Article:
Although BitCoins are unique in the sense that they havea highly decentralized and non-state affiliated model, one can usefully analyze it in relation to another currency with widespread international adoption and neither is controlled by any single state: the Euro.
Figure 1. Although a Eurocentric economic model lends itself to cogent analysis, let us not forget that these two currencies are inherently different, and as illustrated, follow inverse supply progressions. Bitcoins in particular was implemented under a purposely deflationary regime.
Figure 2. Increase of the supply of the Euro over time.
In my opinion, the Euro’s strength lies in the fact that it united a singular geographical location with many intersecting trade interests, with respect to both imports and exports. Thus, currency unification serves to only lower the barriers to trade among mutually interested members. More formally, a legitimization of the Euro, and analogously, BitCoins, lies in the concept of international risk sharing. This simply means that within the Eurozone, the Euro helps to protect member nations from asymmetric shocks – which is when a country is experiencing a financial shock in the opposite direction of a companion country. For example, the U.S. Experiencing deflating house prices while our Mexican neighbors to the south are seeing their housing prices skyrocket.As Robert Mundell, the pioneer of this theory, brilliantly explains,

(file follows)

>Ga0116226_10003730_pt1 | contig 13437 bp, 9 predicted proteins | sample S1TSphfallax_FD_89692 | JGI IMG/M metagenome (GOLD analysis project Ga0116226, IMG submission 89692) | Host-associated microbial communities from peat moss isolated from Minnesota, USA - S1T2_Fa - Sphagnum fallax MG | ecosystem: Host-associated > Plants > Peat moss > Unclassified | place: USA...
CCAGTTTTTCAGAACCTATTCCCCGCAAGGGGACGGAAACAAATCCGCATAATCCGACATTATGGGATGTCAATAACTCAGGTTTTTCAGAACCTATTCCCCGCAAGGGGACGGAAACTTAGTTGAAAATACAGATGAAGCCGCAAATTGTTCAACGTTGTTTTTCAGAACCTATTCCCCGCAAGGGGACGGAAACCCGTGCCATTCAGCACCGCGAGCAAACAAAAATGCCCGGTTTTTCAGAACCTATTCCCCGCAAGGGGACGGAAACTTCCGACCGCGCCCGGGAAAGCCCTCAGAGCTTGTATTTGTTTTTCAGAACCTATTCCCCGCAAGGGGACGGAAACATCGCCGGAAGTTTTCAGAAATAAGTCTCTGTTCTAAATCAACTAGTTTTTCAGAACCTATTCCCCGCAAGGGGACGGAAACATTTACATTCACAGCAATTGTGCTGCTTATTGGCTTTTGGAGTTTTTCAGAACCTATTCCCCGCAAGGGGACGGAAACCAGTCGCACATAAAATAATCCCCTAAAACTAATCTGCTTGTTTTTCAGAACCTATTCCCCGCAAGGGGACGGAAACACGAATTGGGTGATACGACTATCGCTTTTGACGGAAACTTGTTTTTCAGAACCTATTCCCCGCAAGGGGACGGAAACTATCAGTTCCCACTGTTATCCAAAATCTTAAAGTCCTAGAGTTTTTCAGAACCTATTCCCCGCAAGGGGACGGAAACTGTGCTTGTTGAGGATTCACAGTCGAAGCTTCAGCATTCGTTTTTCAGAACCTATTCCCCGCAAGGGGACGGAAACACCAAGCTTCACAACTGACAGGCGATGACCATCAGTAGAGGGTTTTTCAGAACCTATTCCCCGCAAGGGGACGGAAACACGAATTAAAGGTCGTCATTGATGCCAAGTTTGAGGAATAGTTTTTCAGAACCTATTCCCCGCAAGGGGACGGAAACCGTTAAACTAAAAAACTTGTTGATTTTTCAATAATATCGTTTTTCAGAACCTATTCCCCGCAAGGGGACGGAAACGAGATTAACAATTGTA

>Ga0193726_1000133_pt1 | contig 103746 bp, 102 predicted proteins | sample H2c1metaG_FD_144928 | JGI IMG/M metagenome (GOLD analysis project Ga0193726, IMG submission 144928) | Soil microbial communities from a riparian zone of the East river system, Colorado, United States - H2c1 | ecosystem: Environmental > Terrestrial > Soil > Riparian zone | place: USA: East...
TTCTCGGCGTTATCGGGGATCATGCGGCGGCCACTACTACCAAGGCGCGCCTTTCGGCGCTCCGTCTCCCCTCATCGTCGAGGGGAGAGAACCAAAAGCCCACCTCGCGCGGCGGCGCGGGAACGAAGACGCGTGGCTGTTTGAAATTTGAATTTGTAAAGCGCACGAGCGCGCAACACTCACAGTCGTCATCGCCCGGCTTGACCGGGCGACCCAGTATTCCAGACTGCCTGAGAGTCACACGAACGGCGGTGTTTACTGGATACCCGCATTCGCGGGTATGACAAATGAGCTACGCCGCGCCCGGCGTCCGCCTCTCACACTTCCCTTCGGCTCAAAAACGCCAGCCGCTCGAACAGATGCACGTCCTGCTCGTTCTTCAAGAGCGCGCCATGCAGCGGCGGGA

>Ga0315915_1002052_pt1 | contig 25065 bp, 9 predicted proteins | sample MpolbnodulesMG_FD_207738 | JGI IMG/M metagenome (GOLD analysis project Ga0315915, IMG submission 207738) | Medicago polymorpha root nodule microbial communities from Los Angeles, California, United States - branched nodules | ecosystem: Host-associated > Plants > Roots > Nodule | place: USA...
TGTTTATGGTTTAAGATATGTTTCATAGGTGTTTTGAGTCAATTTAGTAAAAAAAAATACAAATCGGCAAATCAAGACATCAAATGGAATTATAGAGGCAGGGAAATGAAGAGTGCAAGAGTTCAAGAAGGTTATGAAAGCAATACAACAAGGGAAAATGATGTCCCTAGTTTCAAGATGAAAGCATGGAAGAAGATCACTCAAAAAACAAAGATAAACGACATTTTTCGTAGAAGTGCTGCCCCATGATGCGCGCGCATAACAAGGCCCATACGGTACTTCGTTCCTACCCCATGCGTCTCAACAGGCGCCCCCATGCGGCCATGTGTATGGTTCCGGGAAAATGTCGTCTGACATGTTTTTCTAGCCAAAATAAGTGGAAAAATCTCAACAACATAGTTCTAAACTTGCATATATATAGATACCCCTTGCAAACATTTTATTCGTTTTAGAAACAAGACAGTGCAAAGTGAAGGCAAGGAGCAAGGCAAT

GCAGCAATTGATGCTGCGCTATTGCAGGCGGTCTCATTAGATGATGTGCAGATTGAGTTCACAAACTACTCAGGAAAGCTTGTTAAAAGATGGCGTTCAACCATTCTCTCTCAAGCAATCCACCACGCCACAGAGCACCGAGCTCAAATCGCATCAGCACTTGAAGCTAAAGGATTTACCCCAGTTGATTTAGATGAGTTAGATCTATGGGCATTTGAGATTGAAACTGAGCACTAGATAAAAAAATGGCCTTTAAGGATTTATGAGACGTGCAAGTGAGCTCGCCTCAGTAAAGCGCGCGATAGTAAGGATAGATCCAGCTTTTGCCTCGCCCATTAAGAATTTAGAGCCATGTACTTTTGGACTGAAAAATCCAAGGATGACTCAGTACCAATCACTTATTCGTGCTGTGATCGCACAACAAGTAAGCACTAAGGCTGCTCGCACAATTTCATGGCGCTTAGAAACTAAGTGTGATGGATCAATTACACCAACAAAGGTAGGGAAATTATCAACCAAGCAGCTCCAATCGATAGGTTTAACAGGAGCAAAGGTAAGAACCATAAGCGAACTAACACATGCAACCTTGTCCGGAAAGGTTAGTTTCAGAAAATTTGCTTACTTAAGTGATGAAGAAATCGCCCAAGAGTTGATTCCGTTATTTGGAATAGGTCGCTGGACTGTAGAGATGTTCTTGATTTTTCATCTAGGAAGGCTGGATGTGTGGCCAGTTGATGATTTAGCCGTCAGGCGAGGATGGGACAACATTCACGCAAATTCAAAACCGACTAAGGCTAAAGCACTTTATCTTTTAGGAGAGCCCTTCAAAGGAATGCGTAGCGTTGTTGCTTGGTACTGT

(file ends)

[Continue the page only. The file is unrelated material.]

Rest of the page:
“ A harvest failure, strikes, or war, in one of the countries causes a loss of real income, but the use of a common currency (or foreign exchange reserves) allows the country to run down its currency holdings and cushion the impact of the loss, drawing on the resources of the other country until the cost of the adjustment has been efficiently spread over the future. If, on the other hand, the two countries use separate monies with flexible exchange rates, the whole loss has to be borne alone; the common currency cannot serve as a shock absorber for the nation as a whole.”
Clearly, serious thought must be given to the viability of BitCoins, given its potential to provide cost-free aggregate risk protection.